The Steam-Punk Dream Computer: Watch the Babbage Difference Engine in Action

After All Things Digital finished up a recent tour of the not-yet-reopened Computer History Museum, conducted by Apple co-founder Steve “Woz” Wozniak, one of the curators offered a special treat for a few of the geekiest reporters in attendance.

That meant the cult-legendary Babbage Difference Engine, a Hummer-size calculator originally designed by Charles Babbage in 1847 and later built from the original plans by the Science Museum in London in 2008.

Every part, and there are over 8,000, was finished by hand, using only techniques available in Victorian England.

The bronze, cast-iron and steel engine uses a dizzying series of gears, cams and catches to calculate and print tables of numbers that you might be familiar with if you’ve used one of those little brown pocket reference books.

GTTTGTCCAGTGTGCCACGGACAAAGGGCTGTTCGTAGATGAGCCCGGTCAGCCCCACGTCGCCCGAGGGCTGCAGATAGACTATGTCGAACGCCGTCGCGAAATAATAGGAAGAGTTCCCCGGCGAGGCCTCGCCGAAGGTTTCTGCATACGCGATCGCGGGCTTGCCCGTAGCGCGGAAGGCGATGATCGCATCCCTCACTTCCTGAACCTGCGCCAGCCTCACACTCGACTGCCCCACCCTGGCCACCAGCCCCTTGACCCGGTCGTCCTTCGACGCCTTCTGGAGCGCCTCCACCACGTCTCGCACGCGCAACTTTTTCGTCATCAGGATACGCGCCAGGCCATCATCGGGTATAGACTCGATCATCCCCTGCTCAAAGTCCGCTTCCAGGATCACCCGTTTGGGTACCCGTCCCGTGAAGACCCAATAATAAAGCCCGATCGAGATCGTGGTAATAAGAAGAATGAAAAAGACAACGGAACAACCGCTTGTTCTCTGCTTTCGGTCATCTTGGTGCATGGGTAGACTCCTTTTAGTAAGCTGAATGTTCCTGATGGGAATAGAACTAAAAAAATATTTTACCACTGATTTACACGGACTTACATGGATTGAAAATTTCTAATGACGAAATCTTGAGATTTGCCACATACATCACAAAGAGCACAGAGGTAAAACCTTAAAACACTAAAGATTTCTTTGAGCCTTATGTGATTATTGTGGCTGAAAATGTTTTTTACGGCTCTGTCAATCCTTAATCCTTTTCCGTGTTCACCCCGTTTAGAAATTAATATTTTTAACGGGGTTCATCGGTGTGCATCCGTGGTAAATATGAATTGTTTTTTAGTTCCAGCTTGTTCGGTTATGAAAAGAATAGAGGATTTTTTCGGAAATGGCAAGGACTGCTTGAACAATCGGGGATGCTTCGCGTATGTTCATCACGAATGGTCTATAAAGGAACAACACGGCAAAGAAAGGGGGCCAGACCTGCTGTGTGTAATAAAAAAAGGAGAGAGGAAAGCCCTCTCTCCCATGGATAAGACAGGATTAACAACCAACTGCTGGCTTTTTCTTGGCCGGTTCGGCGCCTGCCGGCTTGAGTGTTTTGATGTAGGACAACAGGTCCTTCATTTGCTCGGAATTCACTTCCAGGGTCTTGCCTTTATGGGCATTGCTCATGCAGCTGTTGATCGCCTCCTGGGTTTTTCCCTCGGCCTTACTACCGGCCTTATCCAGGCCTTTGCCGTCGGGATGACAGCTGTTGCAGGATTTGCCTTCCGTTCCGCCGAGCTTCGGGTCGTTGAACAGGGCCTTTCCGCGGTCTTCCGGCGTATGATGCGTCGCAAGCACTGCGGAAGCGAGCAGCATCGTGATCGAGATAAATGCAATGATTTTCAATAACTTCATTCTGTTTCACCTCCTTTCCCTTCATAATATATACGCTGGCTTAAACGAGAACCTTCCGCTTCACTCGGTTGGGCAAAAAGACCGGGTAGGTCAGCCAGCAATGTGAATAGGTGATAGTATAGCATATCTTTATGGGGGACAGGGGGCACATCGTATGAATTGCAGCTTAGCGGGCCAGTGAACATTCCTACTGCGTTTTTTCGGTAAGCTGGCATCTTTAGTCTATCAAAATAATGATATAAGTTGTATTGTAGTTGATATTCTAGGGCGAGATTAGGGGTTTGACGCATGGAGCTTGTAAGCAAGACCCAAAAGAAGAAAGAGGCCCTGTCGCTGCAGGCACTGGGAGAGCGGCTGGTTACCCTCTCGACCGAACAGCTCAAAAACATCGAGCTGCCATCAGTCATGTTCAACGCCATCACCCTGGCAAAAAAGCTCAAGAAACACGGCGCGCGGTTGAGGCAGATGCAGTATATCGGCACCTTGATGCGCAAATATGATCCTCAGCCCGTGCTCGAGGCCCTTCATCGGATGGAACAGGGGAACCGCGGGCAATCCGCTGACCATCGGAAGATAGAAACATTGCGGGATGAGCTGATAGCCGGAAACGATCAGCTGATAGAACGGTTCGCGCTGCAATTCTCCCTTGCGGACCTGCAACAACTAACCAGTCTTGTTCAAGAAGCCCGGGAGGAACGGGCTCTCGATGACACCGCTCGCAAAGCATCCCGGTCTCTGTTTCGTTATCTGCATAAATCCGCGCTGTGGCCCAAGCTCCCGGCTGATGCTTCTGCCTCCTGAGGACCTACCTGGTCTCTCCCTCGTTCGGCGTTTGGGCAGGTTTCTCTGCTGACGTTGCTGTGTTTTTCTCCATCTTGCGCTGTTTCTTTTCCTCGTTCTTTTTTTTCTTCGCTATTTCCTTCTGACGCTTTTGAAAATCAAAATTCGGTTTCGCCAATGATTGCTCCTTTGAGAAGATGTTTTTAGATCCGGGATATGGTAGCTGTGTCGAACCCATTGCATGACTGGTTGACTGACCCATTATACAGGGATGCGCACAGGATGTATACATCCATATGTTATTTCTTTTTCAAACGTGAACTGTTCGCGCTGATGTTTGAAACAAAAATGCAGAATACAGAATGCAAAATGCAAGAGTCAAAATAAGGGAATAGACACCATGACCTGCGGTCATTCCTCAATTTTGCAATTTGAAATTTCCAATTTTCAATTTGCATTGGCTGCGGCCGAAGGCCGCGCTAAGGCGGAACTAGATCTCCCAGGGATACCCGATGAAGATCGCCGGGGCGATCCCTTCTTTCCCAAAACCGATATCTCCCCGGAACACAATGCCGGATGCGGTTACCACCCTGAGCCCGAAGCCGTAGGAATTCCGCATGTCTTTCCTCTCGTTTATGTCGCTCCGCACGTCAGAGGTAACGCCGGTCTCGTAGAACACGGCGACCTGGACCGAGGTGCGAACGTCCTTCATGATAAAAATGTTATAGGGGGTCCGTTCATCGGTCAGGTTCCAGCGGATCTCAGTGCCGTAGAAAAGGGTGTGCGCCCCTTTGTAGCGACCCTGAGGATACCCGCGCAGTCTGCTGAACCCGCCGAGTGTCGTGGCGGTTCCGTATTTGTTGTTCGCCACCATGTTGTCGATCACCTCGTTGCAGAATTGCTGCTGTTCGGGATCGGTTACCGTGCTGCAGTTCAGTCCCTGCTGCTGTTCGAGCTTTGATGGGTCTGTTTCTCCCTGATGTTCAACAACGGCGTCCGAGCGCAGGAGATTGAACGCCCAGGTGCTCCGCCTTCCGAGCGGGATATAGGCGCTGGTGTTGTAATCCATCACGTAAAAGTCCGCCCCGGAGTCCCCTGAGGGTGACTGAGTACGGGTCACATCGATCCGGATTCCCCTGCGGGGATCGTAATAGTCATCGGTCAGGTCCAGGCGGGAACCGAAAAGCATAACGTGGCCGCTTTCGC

Plus, it’s the only computer that requires an oil pan.

When “turned on,” which means turning the hand crank, the whole thing clatters to life in a decidedly organized symphony of metallic motion.

There are only two Babbage Engines in existence, and the maintenance alone means they’re almost never brought to life.

But, just for our nerdtastic audience, here is a short video of the whole thing in action in Silicon Valley–something you’ll probably not see again if you wait a lifetime.

Geek on:

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